Another thing we do for accountability, is graph our math scores. We use Saxon, and Rod and Staff. The kids complete the entire lesson, and it's graded, one point per problem. After it is corrected they can get a half point per fixed problem. So if you got 3 wrong, and then when they were re-corrected you got them all right you would add 1.5 points back to your score. The kids graph their missed points, for both scores. Along with timed drills they do, daily. Also math tests that are taken, and A2 and A3 both do timed math facts {using wrap-ups} All of these are graphed monthly, and looked at to see how they did. This not only helps with graphing practice, and reading graphs, but also for the more visual students to see how they are doing.


I also have a row for teachers okay. This is just to make sure we remember to discuss the lessons of the day. Remember to go over what the children did, and so I can make a mental note of how each child is doing..



These are called accountability planners, because each child, given the proper maturity ability, is held accountable for certain areas of their education. As they get older, or more mature, they are held to more accountability. They can handle that and it's a good way to teach children to set and achieve goals. It also teaches children time management, and scheduling. I believe it's better for a child to be given some freedom, some accountability...and let them learn through trial and error, if needed. I can lecture and lecture until I am blue in the face, to some of my children, and honestly they learn better when they do it themselves, or in this case don't!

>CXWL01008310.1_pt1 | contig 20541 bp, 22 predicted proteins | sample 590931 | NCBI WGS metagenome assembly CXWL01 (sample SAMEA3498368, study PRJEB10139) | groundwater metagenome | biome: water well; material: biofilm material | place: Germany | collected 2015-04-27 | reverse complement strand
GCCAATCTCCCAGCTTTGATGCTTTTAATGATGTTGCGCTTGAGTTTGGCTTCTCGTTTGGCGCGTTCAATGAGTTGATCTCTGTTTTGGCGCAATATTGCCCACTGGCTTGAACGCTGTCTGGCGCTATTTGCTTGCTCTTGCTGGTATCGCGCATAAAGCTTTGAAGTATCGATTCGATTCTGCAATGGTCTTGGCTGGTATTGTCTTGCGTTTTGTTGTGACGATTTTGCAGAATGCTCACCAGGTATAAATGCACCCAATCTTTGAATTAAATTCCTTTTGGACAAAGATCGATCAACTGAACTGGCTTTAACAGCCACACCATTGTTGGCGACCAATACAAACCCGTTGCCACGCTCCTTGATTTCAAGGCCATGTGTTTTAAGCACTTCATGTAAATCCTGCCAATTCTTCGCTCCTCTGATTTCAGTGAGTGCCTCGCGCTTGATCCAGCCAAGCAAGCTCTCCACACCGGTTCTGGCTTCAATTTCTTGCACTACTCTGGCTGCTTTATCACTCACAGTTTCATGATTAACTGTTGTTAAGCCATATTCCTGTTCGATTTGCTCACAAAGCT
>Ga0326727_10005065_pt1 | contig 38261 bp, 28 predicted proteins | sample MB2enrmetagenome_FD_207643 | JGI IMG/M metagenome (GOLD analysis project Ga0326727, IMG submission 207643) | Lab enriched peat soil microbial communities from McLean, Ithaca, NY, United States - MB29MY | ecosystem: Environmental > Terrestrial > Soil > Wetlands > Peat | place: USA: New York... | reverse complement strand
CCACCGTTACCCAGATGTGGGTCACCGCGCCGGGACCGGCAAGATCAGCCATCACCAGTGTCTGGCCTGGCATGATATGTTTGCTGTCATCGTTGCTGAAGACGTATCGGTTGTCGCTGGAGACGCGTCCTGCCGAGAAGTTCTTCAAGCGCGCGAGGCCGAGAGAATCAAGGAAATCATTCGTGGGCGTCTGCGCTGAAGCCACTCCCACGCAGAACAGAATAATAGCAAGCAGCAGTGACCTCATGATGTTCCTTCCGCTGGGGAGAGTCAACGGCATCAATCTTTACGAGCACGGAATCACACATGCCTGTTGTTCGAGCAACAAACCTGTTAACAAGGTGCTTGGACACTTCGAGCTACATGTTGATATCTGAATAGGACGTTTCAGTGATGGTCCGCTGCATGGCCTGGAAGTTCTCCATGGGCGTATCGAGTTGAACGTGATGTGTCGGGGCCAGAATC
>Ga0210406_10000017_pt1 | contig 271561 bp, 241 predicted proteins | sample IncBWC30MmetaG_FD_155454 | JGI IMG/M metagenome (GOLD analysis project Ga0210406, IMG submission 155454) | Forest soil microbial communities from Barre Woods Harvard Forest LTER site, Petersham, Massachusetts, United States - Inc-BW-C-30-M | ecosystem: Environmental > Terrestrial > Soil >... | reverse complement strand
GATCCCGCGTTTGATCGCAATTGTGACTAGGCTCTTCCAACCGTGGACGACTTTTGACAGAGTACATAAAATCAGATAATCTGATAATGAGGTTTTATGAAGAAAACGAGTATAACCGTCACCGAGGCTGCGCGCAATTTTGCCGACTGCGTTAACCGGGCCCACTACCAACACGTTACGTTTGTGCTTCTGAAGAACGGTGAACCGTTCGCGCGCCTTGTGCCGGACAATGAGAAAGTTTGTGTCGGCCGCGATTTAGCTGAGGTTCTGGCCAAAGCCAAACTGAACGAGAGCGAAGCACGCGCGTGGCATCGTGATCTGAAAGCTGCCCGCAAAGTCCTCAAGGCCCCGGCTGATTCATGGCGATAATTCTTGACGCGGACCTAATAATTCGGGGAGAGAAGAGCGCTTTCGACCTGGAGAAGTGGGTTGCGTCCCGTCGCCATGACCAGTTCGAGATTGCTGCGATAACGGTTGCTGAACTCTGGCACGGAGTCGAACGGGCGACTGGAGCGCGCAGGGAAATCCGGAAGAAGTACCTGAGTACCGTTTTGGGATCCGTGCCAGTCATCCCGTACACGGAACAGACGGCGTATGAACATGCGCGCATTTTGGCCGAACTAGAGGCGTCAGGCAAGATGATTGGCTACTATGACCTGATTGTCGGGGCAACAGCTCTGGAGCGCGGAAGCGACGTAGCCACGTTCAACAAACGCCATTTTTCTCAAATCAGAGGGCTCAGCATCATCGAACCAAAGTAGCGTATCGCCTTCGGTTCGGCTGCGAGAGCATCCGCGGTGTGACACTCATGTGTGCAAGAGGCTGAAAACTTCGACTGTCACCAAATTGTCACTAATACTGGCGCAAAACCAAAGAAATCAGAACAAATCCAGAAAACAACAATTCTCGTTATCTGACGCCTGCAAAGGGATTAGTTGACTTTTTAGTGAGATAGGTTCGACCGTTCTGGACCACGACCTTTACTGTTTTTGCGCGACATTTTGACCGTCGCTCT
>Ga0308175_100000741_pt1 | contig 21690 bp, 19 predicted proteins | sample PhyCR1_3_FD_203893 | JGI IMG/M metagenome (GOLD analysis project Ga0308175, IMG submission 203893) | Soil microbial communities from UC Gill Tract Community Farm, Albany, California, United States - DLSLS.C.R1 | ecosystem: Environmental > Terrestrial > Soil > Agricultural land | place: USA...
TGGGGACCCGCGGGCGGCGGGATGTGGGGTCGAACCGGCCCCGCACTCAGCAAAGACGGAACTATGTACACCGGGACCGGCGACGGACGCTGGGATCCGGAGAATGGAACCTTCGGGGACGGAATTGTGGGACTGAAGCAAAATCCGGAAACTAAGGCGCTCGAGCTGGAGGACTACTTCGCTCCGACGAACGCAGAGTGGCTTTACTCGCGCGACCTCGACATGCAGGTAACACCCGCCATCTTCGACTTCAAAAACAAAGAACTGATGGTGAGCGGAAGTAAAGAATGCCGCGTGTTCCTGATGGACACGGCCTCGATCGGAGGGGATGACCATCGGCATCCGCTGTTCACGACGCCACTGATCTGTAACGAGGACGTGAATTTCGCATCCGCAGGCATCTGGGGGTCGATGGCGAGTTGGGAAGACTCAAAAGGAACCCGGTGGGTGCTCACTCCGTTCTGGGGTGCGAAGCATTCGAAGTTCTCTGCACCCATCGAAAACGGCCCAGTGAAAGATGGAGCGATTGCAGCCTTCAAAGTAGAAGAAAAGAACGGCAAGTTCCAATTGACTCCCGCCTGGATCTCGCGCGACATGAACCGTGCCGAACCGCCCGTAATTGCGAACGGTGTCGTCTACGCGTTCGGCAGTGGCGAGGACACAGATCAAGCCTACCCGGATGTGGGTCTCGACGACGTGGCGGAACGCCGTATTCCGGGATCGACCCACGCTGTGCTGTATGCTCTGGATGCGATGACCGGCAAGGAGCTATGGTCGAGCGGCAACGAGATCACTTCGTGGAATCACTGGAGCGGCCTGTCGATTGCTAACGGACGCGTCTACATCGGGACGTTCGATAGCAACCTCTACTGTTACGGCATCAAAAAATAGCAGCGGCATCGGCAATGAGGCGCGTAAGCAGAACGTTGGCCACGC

So there you have it, Accountability!!! That's how we manage.

This post has been added to thirsty thursdays.


1 comment:

  1. We do a few things similar to yours. I plan out 6 weeks in advance (one term) and give my kids their schedule. They can choose the order in which they complete their assignments, and they can even choose to switch the days. But they know the total amount of work that needs to be completed in the term. I like the balance that our method provides…independence, but not too much :)

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since August 13, 2009

since August 2009
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Train up a child in the way he should go: and when he is old, he will not depart from it.

Proverbs 22:6